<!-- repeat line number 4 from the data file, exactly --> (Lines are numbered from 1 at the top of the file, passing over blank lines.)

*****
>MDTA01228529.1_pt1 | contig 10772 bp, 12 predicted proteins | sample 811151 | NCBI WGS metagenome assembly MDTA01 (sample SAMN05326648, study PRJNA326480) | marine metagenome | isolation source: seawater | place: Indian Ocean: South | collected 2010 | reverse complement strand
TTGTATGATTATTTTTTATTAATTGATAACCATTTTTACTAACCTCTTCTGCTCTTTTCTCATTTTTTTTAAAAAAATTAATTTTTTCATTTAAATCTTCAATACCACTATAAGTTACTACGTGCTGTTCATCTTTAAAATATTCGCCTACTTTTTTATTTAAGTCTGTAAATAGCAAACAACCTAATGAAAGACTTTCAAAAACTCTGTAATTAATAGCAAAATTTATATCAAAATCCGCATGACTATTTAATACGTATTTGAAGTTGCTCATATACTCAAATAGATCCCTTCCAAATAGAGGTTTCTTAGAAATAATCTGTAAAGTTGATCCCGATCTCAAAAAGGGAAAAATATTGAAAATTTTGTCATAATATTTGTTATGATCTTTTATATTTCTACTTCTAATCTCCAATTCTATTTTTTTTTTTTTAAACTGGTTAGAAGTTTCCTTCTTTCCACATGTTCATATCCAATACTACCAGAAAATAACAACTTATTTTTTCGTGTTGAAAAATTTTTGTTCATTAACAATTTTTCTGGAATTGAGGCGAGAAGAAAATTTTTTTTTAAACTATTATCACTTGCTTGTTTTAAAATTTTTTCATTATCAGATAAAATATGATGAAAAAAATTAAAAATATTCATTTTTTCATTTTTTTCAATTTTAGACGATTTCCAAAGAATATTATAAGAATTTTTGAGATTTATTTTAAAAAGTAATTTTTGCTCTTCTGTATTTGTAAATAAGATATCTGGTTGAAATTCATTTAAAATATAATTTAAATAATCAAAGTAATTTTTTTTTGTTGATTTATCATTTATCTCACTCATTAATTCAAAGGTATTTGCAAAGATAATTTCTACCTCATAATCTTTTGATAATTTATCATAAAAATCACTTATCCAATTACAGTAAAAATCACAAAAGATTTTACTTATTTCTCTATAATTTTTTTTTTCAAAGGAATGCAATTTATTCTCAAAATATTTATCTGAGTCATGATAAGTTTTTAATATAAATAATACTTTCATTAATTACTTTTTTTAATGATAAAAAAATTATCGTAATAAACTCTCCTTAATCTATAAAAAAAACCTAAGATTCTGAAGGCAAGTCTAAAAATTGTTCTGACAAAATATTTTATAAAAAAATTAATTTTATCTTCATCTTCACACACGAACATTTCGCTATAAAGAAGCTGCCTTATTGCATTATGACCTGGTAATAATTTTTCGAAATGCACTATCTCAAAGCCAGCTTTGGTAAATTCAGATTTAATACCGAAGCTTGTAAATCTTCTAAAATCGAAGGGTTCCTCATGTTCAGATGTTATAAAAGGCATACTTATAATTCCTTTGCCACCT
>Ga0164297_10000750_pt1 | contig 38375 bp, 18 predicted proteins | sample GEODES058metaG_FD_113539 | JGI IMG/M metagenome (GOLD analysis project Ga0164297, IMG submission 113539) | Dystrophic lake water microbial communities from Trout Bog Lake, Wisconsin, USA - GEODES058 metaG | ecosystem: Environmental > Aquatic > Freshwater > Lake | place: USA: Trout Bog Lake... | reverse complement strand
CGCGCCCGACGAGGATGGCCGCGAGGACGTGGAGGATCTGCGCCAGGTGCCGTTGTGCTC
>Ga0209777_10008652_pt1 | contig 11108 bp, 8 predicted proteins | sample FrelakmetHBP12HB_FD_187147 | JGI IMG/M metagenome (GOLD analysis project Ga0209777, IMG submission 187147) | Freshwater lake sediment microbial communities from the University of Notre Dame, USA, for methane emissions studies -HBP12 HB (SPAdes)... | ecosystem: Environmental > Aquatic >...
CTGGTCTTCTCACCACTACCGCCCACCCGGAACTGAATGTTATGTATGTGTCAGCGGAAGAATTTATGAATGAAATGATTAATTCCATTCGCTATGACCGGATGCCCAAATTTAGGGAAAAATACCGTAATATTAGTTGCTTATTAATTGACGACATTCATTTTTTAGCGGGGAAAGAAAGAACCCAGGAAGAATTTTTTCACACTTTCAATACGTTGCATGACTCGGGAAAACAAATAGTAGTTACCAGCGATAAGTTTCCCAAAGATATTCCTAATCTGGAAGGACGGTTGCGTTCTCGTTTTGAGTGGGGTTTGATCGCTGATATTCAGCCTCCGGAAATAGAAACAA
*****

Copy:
CGCGCCCGACGAGGATGGCCGCGAGGACGTGGAGGATCTGCGCCAGGTGCCGTTGTGCTC